At that time I think Japanese guitar makers were extremely proud of their production, and the numbers were smaller so the detail work was very fine IMO. Later MIJ Fenders are fine too but somehow more ordinary.
    Same with the earlier Tokai vs later. There seems to be a difference.
    I guess we can assume that after Fender contracted for MIJ Squier and Fender manufacture, factory production increased, which inevitably involves changing work force and processes as well as materials suppliers.
    Bearing in mind that in the early '80s Fender was having trouble selling their US guitars due to the rep damage of the later '70s guitars and amps.
    So those MIJ guitars kind of saved Fender.

    I've had lots of MIJ's but can't recall ever being fooled by the A because I was buying when we dated by numbers more than letters. Even after the internet gave us misinformation I never started buying guitar online. That was when older was usually cheaper too.
     
    Last edited: Jul 11, 2019
  17. Fretting out

    Fretting out Tele-Meister

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    It’s never gonna end. Serial numbers are always a pain . Just gotta know the other “clues” to look for .
    I guess if you buy one you either learn or you return it if you catch it early enough
     
  18. Fretting out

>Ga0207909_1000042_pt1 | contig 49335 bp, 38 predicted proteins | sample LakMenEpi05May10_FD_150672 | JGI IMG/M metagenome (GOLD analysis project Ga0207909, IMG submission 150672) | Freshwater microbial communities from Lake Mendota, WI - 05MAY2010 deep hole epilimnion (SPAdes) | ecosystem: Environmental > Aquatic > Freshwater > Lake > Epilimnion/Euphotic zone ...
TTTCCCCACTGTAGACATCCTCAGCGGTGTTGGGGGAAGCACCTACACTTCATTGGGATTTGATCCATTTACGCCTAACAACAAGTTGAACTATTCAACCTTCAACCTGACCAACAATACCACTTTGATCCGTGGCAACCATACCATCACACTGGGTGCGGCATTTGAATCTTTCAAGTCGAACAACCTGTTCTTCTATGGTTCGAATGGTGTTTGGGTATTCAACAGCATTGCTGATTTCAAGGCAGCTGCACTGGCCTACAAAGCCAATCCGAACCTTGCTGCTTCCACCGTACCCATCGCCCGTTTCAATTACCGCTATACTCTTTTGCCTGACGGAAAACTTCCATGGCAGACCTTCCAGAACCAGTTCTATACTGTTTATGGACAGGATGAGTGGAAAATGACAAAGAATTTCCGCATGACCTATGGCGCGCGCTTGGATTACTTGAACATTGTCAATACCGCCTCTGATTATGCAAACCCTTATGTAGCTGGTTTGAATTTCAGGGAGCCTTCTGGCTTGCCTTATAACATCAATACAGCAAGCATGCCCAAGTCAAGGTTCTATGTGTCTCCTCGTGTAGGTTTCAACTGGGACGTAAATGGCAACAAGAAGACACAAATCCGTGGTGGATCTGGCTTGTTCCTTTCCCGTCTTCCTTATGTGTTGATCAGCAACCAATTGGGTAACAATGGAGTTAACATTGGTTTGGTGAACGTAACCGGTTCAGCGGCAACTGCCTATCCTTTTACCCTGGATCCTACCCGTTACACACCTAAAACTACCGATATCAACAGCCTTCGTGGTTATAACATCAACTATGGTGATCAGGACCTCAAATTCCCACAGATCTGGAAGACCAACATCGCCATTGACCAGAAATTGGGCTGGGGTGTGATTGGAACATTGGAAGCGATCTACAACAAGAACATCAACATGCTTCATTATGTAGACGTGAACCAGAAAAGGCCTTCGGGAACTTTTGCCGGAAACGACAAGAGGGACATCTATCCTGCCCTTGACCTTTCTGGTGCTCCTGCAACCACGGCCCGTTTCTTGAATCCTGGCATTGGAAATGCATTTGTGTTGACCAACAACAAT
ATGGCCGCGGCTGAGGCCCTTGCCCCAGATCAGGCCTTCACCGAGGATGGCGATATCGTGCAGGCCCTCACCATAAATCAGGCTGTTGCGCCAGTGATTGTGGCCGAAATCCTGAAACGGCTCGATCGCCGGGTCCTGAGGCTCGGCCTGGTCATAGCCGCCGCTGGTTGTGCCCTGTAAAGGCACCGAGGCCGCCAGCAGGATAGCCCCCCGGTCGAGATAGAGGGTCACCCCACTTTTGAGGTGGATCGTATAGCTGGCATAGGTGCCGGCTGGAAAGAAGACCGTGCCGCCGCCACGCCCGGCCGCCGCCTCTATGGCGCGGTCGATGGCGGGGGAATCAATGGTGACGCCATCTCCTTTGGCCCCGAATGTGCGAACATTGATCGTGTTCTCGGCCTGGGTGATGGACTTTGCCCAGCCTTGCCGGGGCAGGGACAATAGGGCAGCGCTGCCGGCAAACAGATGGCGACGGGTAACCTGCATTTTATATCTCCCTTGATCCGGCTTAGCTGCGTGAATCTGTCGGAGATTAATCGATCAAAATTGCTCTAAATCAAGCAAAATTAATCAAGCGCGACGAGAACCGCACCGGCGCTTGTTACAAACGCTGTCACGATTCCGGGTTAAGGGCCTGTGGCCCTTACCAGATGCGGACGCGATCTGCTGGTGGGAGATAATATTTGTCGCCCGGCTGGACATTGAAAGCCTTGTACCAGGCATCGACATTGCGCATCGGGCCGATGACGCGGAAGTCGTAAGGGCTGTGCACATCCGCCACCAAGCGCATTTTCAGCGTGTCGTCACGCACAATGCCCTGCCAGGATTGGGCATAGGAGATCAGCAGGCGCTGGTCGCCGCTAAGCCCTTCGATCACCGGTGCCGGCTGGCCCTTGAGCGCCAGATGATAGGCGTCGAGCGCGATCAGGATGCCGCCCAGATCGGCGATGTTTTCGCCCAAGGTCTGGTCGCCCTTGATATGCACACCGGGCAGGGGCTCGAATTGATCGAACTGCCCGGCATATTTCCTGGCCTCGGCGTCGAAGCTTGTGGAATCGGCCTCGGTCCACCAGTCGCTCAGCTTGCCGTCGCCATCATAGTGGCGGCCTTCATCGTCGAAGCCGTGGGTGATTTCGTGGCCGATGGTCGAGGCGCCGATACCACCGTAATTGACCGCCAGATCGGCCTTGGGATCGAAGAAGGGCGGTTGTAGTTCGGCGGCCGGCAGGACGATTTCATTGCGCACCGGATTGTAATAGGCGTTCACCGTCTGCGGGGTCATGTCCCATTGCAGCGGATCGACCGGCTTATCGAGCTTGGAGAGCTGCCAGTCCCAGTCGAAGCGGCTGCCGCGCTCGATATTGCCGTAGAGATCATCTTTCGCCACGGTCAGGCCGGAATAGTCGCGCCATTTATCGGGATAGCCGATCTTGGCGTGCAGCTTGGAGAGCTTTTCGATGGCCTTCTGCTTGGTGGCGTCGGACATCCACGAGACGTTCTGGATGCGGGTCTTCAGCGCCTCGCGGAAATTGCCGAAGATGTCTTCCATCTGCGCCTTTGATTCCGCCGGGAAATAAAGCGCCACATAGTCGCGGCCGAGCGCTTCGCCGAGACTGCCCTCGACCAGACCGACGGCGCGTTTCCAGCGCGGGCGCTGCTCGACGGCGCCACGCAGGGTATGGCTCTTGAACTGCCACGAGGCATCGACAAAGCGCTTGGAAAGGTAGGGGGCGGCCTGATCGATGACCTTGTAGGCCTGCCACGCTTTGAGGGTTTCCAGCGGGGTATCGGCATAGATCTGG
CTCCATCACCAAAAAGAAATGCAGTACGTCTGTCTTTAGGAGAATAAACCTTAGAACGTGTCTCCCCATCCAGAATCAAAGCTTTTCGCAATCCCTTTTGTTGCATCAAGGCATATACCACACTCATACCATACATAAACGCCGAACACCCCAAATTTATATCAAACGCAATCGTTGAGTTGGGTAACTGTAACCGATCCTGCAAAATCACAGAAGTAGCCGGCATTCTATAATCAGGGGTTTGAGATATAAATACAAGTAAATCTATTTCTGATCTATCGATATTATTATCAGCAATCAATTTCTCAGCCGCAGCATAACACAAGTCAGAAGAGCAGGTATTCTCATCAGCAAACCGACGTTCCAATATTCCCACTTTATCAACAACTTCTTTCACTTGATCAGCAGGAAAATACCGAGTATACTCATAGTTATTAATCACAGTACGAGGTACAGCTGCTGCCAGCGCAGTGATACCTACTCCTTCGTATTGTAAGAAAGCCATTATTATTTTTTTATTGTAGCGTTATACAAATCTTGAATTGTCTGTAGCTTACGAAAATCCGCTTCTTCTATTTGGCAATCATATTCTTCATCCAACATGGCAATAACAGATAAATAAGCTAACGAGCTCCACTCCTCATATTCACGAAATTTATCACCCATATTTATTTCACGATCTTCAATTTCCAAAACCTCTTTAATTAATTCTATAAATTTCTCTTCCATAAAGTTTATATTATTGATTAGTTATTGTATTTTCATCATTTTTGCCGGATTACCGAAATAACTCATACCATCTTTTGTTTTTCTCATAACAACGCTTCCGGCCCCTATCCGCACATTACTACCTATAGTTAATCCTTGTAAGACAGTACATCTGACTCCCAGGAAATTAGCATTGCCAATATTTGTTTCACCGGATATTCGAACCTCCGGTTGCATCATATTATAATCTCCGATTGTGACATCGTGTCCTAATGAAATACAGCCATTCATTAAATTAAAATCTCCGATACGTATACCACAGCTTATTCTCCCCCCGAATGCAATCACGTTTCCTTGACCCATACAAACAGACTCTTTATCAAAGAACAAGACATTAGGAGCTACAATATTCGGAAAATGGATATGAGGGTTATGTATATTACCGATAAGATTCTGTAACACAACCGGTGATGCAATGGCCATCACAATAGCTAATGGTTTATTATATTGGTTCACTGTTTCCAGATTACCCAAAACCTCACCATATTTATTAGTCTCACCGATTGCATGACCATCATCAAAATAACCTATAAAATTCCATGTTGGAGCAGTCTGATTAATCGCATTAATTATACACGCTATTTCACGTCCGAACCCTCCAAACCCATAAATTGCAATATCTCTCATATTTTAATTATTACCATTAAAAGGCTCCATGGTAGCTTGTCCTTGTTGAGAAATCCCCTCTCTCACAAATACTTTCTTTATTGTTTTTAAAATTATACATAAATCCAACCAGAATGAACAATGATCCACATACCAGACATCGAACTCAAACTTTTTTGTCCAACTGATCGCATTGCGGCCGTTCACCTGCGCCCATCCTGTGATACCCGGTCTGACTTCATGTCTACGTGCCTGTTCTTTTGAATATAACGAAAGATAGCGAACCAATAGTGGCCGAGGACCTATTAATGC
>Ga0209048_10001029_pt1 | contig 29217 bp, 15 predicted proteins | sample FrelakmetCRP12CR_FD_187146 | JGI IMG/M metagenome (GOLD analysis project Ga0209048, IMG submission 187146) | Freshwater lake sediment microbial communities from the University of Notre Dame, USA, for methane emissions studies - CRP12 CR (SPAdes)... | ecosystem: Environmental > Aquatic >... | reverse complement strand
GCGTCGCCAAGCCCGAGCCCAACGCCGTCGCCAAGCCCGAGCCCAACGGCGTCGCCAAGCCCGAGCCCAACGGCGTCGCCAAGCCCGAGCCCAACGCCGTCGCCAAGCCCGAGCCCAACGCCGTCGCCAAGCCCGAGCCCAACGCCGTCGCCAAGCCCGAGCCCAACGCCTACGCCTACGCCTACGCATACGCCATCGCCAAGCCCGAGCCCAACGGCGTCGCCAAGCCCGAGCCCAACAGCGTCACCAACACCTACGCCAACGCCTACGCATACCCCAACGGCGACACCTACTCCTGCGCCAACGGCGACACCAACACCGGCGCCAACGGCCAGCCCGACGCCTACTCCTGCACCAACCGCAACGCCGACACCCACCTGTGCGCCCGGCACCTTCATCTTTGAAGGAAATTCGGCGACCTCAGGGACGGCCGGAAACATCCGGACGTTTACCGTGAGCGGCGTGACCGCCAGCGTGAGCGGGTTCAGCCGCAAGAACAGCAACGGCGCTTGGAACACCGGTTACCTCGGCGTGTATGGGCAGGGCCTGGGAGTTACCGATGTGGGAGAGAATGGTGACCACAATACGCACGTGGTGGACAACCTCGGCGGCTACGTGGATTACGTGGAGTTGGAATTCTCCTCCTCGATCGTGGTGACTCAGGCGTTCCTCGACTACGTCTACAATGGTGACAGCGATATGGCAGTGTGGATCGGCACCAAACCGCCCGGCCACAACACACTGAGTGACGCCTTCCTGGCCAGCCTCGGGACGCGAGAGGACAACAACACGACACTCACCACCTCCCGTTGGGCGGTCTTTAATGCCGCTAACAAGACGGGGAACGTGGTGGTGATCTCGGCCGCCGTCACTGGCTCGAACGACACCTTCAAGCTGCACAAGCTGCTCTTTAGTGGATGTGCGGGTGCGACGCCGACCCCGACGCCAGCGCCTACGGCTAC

Fretting out Tele-Meister

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    I agree with your assessment, and find those instruments special. I just figured most people that looked into paisleys would notice the paper and other little differences. Maybe I’m just too obsessed.

    I now know better than to date a guitar based on serial only
     
  19. telemnemonics

    telemnemonics Doctor of Teleocity Ad Free Member

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    FWIW I've had Fender guitars with up to three different serial numbers!

    (Neck plate, bridge plate and headstock)
     
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  20. Fretting out

    Fretting out Tele-Meister

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    All the tone differences depend on the consistency of the paper, if the finished is chipped it will absorb more moisture causing it to sound muffled! and the quality and shine of the foil have the biggest impact if it has more shine the tone will be brighter! ;)